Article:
The problem too is that a top-down approach has limited community participation leaving many dedicated community-conscious individuals with a feeling that they are powerless and have no meaningful contribution to make. Politics, they say, is now no longer about ideas, but about careers.
While potentially dangerous, this impasse, if skillfully managed could generate the energy towards greater progress. Long traditions of open, democratic debate and wise leadership proved in the past to be the saving grace of the ANC both before it was banned and in exile. Albert Luthuli and then Oliver Tambo were both leaders who drew on the strengths of many. The UDF leadership by its very nature was broad and participatory, very successfully giving everybody a sense that their opinions were important and that they had a contribution to make.
A variety of options are bouncing around. Some argue that the Policy Conference is June should be used as an opportunity for an agreement to be brokered that both Mbeki and Zuma stand back from the succession debate. This could pave the way for fresh, open thinking about what will be best for the country. Others are so concerned about the levels of frustration that they have suggested this must be accompanied by “bitterness sessions” – a Chinese construct developed to defuse political tension – to allow anger to be expressed and released. They say that the problems and tensions are persisting because people are not speaking their minds and they need to do this to begin to put aside the deep resentments and bitterness.
In the Cape, a group of younger activists and former activists have begun a series of meetings to encourage ANC voters(not necessarily members) to enter the national leadership debate. In the next few weeks they will lobby for similar initiatives to take place in other regions. They believe that ANC branches no longer adequately represent ANC supporters and the debate should be broadened to include the public. One response to this suggests that branches should themselves draw local communities into the debate.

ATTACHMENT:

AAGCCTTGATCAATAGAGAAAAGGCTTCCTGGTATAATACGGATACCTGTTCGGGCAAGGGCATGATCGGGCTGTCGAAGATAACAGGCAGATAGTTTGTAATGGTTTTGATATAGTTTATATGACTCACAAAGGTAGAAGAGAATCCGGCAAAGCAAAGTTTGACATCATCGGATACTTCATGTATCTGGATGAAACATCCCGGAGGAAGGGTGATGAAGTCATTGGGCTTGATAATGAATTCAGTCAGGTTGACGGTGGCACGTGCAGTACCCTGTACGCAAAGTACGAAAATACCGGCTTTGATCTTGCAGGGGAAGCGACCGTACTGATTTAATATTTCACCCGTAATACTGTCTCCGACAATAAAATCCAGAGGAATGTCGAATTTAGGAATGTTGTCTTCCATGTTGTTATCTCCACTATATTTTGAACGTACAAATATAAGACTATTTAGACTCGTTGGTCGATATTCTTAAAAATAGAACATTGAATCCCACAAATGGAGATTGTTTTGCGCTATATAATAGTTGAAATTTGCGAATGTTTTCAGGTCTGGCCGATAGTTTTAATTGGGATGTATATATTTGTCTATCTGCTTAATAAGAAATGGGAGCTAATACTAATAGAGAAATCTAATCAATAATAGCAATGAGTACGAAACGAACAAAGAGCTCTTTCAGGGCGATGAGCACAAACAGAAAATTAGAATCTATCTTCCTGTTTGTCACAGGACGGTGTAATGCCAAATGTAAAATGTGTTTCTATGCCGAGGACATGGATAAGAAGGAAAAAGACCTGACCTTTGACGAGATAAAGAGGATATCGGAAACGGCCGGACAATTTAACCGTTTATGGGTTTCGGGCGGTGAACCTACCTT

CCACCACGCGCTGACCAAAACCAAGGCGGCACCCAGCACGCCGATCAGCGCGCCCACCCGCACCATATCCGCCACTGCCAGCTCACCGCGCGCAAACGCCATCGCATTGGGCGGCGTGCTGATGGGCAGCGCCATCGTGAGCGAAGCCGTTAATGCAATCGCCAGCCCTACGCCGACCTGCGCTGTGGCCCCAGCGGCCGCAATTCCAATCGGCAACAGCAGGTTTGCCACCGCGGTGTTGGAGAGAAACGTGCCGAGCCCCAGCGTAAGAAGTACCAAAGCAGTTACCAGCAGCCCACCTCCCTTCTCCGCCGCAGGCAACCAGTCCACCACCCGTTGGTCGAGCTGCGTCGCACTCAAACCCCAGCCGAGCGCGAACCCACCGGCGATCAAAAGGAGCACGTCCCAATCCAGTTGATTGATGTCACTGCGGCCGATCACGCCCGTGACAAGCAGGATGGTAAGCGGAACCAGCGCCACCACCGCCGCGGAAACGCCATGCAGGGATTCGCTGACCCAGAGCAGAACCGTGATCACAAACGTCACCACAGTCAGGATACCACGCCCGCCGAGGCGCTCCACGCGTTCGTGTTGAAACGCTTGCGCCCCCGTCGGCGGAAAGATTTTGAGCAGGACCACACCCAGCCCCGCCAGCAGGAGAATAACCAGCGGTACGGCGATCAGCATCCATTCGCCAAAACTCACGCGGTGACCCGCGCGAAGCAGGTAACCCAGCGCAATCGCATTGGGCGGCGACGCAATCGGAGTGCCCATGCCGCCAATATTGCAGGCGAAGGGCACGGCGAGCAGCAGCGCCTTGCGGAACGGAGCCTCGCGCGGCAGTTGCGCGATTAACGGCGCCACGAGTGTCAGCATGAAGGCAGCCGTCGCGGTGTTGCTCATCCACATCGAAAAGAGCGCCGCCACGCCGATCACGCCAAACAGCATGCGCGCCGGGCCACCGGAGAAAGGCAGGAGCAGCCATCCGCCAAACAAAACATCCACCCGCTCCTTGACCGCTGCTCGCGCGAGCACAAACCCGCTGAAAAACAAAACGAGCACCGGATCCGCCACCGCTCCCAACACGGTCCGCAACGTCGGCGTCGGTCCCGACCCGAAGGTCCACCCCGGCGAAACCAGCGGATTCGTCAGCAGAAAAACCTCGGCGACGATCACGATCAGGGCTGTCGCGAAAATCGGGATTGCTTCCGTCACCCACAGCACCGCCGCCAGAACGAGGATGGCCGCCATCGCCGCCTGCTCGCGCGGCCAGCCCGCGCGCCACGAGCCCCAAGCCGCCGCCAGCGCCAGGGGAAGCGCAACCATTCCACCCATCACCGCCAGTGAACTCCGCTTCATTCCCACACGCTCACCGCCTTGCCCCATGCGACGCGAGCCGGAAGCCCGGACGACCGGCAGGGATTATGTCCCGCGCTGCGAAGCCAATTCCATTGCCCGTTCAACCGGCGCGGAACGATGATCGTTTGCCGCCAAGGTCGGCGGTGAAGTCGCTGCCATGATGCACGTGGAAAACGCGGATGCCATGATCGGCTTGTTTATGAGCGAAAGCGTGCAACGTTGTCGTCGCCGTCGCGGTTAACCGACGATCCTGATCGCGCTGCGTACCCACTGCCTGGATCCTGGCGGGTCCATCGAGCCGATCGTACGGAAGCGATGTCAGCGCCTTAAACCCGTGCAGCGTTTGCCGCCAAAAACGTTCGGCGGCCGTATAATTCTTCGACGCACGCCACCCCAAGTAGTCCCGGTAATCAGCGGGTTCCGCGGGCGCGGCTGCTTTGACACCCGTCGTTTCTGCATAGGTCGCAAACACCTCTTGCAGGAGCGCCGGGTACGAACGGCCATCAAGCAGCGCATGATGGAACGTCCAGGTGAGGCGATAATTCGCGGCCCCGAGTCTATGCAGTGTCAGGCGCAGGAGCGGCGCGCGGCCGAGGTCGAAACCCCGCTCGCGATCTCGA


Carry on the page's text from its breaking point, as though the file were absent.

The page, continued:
A further rather innovative suggestion is for a team of leaders to emerge who do not necessarily have personal stakes in holding political office but are widely respected. This team should recommit the ANC to selecting a leader and a leadership team that would be the best for the country and the historical vision of the organization. This vision has been anti-tribal, non-racial, non-sexist and committed to the prosperity of all South Africans, not just a select few.
Should such an idea take root, who will be the men and women who will emerge from the women’s movement, from the trade union movement, from the youth, business, religious, health and education sectors that could stand up and be counted at this challenging time?
Two recent events indicate successful tension-breaking efforts that help to restore the belief that the ANC may not have lost its role as the country’s moral compass for driving enlightened change. The removal of Mbulelo Goniwe as chief whip of parliament sends out a strong signal that sexual harassment will not be tolerated. The significant truce brokered between the government and the Treat Action Campaign has also been cause for enormous confidence boosting. One speaks of firm boundaries between right and wrong. The other speaks of broad participatory leadership that draws in all sectors of society and makes room for everyone to contribute their skill and talents.
Both events suggest a recommitment to its historic role. A refocus on the enduring vision to be implemented by a collective participatory leadership could bring that compass closer to the restful centre. It could choose over the next few months to squander 95 years of human effort or secure its position as one of the most veritable organizations this continent has ever known. Which will it be?
*This article originally appeared in the Cape Times on 8 January 2007